The report adds that there is no doubt that some of the demand that will strengthen this growth will come from higher imports in advanced economies, but these imports decreased by 1.6 per cent in the first six months of the year 2013, and therefore will require an increase of 1.4 percent in the second half, the question of whether this will happen, it depends largely on the pace of recovery in the European Union, according to specialists, and of the few bright spots in the business arena since the European sovereign debt crisis erupted mid-2012, a flexibility in developing economies, imports were higher than exports from other countries, arrived to 5.8 percent year-on-year in the first half of 2013, but imports are expected to decrease to around 5.5 percent in the second half of the year.
Indeed commercial reality says that imports from developing countries rose nearly 12 percent in the past two years while those of developed economies were stable or declined, indicating that developing economies have partially reduced the impact of the decline in imports by developed countries on the growth of the world economy. Who expects to grow the volume of world merchandise trade by 2.5 per cent in 2013, export expects to increase by 1.5 per cent to the economies of developed countries, a rise of 3.6 percent for the economies of developing countries, and in the import side, expect a stagnation in growth within 0.1 per cent for developed countries and increase of 5.8 percent for the economies of developing countries.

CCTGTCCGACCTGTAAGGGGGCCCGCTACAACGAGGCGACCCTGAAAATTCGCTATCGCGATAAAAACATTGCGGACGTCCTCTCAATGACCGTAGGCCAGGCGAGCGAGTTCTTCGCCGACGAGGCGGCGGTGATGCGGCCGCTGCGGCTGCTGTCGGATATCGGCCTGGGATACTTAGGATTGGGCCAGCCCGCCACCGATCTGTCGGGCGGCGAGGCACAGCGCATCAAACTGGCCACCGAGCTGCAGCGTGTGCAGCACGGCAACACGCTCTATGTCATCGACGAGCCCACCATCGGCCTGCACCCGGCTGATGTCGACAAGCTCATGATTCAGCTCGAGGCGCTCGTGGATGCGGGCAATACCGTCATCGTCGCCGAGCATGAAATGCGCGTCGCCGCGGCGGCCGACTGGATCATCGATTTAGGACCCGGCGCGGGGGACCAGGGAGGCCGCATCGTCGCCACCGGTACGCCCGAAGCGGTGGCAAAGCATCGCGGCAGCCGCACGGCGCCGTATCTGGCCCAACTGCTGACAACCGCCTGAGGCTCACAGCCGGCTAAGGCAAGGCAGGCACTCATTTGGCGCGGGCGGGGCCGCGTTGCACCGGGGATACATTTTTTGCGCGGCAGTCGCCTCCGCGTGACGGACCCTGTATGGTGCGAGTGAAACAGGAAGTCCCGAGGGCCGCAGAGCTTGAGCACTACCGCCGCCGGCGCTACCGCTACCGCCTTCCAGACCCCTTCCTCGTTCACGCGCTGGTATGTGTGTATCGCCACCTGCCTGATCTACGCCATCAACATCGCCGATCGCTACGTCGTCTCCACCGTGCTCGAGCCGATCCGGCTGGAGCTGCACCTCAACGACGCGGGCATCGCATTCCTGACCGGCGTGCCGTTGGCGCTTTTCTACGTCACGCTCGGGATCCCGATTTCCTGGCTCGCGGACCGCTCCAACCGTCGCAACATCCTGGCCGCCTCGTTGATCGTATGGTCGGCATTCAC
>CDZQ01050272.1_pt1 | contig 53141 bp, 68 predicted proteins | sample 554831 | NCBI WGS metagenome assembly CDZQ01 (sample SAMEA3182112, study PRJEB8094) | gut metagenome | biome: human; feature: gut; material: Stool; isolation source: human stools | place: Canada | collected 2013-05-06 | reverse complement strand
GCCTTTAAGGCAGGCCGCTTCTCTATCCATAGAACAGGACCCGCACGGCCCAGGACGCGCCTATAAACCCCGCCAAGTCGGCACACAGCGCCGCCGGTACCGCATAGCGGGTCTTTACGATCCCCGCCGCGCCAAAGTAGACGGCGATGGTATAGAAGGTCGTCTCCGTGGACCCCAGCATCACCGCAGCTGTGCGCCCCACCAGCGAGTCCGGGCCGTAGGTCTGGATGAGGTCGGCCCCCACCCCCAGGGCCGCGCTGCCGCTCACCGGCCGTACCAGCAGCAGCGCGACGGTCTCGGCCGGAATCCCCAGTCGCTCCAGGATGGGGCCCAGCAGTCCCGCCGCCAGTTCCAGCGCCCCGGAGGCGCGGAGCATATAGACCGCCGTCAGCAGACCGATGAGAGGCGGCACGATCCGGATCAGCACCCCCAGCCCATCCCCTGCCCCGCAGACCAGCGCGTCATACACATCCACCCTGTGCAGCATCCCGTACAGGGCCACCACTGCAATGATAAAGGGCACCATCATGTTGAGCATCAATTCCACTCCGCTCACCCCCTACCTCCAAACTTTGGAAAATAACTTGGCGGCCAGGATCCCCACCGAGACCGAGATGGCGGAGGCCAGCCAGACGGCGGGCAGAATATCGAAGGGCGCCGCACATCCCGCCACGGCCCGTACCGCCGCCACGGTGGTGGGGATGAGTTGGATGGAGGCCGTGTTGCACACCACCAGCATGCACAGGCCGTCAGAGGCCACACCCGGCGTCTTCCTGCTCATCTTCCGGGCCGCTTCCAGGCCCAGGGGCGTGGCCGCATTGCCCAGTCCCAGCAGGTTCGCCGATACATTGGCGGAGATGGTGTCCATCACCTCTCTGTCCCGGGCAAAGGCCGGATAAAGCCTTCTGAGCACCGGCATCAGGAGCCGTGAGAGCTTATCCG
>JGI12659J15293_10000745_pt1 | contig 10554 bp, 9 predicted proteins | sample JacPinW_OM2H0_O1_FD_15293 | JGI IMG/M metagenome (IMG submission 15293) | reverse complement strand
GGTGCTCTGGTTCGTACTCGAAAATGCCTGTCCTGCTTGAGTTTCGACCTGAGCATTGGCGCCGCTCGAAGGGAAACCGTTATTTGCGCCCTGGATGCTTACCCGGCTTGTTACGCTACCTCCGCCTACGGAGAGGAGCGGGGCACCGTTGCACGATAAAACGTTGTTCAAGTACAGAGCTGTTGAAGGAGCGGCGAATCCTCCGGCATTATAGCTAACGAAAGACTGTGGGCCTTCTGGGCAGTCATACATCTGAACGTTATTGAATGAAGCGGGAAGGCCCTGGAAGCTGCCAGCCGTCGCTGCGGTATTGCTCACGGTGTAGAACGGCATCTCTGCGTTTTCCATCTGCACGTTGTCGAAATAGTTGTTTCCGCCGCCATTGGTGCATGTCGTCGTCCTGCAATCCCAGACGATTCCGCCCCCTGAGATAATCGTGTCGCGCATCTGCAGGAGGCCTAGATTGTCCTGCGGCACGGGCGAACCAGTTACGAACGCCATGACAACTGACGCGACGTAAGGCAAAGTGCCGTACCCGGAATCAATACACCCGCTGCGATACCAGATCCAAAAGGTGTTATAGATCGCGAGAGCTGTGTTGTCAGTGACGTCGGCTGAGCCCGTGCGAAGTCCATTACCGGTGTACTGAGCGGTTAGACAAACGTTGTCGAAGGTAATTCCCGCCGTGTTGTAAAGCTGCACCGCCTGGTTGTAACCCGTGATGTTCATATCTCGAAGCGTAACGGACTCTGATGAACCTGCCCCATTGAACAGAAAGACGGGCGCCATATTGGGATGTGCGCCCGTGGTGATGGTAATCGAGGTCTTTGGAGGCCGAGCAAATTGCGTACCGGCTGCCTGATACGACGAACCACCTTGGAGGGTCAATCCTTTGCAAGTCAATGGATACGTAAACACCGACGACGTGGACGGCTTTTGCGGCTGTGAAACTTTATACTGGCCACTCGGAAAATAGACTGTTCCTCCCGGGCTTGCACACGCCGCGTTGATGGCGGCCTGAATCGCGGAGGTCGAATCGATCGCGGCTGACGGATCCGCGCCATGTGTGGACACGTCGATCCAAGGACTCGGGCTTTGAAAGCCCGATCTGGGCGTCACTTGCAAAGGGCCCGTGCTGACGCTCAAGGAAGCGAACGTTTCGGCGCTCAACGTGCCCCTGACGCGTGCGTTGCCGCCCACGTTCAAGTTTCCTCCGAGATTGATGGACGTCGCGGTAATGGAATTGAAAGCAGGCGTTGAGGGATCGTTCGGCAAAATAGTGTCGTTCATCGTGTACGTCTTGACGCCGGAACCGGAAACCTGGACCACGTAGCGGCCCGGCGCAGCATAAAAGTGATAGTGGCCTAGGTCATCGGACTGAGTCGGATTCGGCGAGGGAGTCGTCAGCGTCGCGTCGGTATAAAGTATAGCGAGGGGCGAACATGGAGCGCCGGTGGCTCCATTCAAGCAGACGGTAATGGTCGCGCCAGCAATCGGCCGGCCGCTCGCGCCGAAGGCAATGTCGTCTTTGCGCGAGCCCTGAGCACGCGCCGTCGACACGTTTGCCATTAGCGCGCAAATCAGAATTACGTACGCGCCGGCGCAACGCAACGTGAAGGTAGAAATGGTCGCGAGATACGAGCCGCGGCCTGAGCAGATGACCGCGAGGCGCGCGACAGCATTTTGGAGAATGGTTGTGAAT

For next year, the Organization anticipates that global trade by 4.5 per cent, with exports of developed economies by 2.8 per cent, developing countries jump by 6.3 per cent, and imports are expected to grow the economies of developed countries by 3.2 per cent in 2014 while waiting to expand developing countries ' economies by 6.2 per cent. Weakness can be attributed to imports from developing economies in 2012 and 2013 to continuing stagnation in the euro zone, which began in the last quarter of 2011, has been extended until the first quarter of this year. The growth of the GDP of the European Union including countries that don't use the euro higher degree fall very slightly, and numerically with a growth rate of $ 50.01 per cent, recording just a single quarter rise in production, according to the quarterly national statistics, pushing deflation incomes, and reduce demand for all goods, including imports, in the largest single market in the world.
EU Continued exports to the rest of the world in growth in recent quarters, by 5.6 per cent in the first half of the year, and 30 per cent since the first quarter of 2010. However, both extra-EU imports and trade between EU countries has fallen steadily since mid-2011, with a drop of around 2 percent on an annual basis in the first half of 2013. The European Union accounts for only 33 per cent of world imports and 58 per cent of the imports of advanced economies, economic shocks will be reflected to the developed world.